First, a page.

It’s that time of year again. High school seniors across the country are feeling relieved as most would have completed and submitted their college applications by now. Therefore, it is time now to shift attention to the juniors, for this is an excellent time to start thinking about what they are looking for and what they are hoping to get out of their college experience. To help alleviate some of the stress with choosing where to apply, I have compiled just a few common myths about the admissions process.
There are bad colleges and there are good colleges.
There is no such thing a bad college. Educational institutions must be accredited regularly to make sure their academic standards are up to par. There are, however, colleges that might be a bad match for you, but those schools might be fantastic for somebody else. Wipe all preconceived notions about colleges from your mind and when you are looking at schools, ask, “Does this school fit my personality?” “Does it match my educational background?” “Will it help me meet my goals?” Just because you haven’t heard the name before, doesn’t mean it is not a good school.
Colleges only choose the “best” students.
Not true at all. Remember, there is no formula. Colleges are trying to build a class, so maybe they need a violin player but you play the sax. Or maybe the last slot came down to you and a child of a faculty member. And who defines “best” by the way? Colleges consider many things, so don’t take a rejection personally.
I must go to a prestigious university to get a great job or get into graduate school.
Nonsense. This may have once been the case, but colleges and universities have really upped their game over the past decades, making it more difficult for potential employers or graduate schools to solely rely on the name of your college. What will be key, is how well you do in college – both in terms of academics and in campus life. There is no evidence to suggest that only graduates from Ivy League schools will be the happiest, most successful, most humanitarian among us.
The more expensive the school, the higher the quality.
College education is going to cost a lot no matter what. But just because a school is expensive, does not mean it offers a better education. The cost of attendance listed on college websites does not tell you about the quality of the program, but rather the size of endowments or state subsidies. It certainly does not speak to whether the school would be a good match for you.
Furthermore, you should never let the price tag sway you from applying. Always keep in communication with the financial aid office.
I need to go to a local school because it is cheaper.
Not necessarily. Per the Federal Student Aid website (studentaid.ed.gov), The Department of Education awards about $150 billion in grants, work study and low-interest loans to over 15 million students. Private schools also tend to have more money on hand to use for scholarships and therefore have the capacity to meet most, and in some cases all, of your needs.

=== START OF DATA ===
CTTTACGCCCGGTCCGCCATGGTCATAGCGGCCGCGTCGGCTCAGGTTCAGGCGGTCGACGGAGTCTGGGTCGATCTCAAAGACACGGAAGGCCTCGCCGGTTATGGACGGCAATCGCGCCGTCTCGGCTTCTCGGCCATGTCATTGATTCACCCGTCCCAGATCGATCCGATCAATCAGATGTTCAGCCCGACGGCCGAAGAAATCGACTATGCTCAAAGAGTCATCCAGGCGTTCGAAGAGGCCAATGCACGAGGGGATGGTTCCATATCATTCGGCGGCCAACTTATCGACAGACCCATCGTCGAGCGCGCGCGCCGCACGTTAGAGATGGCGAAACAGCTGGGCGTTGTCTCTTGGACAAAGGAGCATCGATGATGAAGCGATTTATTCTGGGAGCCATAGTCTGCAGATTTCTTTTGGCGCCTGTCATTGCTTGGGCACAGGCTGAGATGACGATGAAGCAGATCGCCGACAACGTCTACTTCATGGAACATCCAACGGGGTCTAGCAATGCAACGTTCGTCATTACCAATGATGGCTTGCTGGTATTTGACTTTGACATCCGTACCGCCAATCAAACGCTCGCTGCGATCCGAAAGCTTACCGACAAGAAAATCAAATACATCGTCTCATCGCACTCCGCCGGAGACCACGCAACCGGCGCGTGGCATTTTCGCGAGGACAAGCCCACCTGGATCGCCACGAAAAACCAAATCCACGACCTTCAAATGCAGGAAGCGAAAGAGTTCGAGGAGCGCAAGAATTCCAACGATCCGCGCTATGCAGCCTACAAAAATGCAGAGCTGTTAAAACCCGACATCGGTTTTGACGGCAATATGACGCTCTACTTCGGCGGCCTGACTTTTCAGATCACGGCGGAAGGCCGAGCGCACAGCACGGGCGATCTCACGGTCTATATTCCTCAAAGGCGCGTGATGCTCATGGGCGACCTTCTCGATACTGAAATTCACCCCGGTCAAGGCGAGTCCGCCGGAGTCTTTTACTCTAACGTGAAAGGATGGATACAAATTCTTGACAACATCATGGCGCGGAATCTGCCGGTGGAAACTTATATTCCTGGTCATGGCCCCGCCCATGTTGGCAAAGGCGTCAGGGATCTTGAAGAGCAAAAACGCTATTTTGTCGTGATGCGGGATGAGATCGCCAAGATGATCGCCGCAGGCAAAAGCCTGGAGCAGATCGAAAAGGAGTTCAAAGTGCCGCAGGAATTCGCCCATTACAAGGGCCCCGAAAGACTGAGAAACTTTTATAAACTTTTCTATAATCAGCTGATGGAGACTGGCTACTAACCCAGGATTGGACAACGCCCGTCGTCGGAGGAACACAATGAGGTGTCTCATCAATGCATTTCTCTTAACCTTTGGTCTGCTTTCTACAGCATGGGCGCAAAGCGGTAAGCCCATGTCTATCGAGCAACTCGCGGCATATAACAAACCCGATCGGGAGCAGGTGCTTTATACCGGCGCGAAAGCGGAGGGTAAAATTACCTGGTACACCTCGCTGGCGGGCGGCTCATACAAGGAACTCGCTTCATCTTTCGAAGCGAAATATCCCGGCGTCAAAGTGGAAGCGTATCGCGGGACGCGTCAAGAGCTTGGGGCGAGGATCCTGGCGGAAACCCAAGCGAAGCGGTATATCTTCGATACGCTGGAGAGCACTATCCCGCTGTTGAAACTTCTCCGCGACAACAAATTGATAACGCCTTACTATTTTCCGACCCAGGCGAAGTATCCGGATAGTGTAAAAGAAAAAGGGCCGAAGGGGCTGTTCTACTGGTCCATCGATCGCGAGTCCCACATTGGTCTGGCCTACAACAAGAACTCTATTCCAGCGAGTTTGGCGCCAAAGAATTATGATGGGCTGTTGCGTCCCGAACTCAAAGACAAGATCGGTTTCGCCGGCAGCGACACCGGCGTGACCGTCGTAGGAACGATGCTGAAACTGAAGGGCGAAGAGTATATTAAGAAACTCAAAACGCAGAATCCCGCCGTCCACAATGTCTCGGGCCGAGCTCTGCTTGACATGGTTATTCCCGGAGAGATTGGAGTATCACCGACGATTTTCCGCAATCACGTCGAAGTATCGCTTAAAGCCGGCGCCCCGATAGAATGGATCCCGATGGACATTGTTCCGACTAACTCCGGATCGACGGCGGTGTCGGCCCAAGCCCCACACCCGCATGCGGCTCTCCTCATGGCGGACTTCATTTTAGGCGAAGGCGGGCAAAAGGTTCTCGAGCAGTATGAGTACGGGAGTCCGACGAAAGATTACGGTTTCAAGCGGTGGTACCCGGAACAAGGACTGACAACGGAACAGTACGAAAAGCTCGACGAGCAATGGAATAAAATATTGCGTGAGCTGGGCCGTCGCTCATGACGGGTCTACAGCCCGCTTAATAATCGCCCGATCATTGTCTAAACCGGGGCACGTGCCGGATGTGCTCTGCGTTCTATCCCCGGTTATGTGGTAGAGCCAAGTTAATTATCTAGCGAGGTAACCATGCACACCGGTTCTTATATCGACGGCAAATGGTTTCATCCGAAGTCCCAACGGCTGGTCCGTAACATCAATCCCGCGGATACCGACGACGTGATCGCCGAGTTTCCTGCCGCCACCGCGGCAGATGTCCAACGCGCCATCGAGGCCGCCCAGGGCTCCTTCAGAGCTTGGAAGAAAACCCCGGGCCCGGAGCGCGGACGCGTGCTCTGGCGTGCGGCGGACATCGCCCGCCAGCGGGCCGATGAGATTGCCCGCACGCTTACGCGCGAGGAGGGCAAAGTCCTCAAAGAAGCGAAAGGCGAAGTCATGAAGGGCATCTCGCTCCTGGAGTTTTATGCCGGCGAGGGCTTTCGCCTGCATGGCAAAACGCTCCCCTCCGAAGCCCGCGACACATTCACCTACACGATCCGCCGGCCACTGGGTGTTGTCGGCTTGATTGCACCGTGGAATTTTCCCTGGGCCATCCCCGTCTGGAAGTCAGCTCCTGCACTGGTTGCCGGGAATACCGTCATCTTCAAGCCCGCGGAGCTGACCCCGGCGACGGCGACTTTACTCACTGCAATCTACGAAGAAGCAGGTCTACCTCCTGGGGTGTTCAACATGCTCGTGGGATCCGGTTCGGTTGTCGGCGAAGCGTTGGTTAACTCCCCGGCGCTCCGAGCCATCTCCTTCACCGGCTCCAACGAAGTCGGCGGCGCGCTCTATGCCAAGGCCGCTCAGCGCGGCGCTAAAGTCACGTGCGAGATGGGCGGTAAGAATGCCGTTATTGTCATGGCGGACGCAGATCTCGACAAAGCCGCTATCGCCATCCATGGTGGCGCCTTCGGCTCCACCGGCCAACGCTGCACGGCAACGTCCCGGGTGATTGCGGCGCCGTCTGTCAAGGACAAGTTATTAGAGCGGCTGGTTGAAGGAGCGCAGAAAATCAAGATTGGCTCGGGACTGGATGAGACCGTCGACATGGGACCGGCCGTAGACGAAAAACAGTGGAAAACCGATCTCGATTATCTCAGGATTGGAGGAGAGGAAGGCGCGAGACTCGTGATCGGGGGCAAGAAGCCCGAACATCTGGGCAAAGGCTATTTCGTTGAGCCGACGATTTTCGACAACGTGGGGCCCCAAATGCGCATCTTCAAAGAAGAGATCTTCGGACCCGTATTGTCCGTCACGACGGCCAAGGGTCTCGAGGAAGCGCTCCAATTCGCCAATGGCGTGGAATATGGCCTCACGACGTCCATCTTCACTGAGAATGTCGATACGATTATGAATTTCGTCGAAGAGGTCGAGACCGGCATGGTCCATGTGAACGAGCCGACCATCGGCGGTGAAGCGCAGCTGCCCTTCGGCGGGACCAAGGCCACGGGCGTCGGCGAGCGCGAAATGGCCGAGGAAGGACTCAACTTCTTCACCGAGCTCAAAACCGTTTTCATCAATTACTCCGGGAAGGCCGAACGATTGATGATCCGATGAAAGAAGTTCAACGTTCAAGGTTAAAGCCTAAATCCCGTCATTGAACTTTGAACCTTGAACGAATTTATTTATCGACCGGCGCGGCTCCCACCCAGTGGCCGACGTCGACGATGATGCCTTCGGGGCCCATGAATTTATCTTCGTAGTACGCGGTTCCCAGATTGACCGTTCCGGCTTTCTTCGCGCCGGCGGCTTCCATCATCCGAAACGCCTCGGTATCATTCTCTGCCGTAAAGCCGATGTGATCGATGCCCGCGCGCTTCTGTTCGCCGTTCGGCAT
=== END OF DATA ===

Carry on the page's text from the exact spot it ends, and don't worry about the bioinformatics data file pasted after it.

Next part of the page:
Good test scores are key to college admission.
Nope. Transcripts are what colleges value most. They not only want to see your grades but the courses you took. Did you challenge yourself? How well did you do in your most difficult courses? These are the questions being asked by admissions officers. Additionally, they are looking at your extracurricular activities as well as college essays. Increasingly, colleges are putting less emphasis on test scores. In fact, over 900 colleges are test optional and the list keeps growing.
There’s a secret strategy that will guarantee admission.
Also no. There is no secret strategy that will ensure admissions. There is also no secret formula held by admissions officers to determine admission. Just be yourself. No need to get a letter of recommendation from a senator or CEO if they don’t personally know you. Admission officers are quick to see through any gimmicks or attempted strategies and will often pass those applications by.
I don’t know what I want to major in so I can’t really choose a college.
It’s OK to enter college without a major; most colleges ask that you declare by the end of your sophomore year. And most college students will change their major at least three times before graduation. Another interesting fact is that there is only a 1 in 10 chance you will be doing something related to your major 10 years after college.
If you would like further college admission advice, contact Bryan at firstname.lastname@example.org or 520-329-2620.
By Bryan Pisetsky, MS, IEC Certificate
Source: College Match. 11th Edition. Steven R. Antonoff
Bryan has over four years of college admission experience as well as a master’s degree in counseling and guidance with a college student personnel specialization. He also completed a certificate in Independent Educational Consulting from the University of California, Irvine.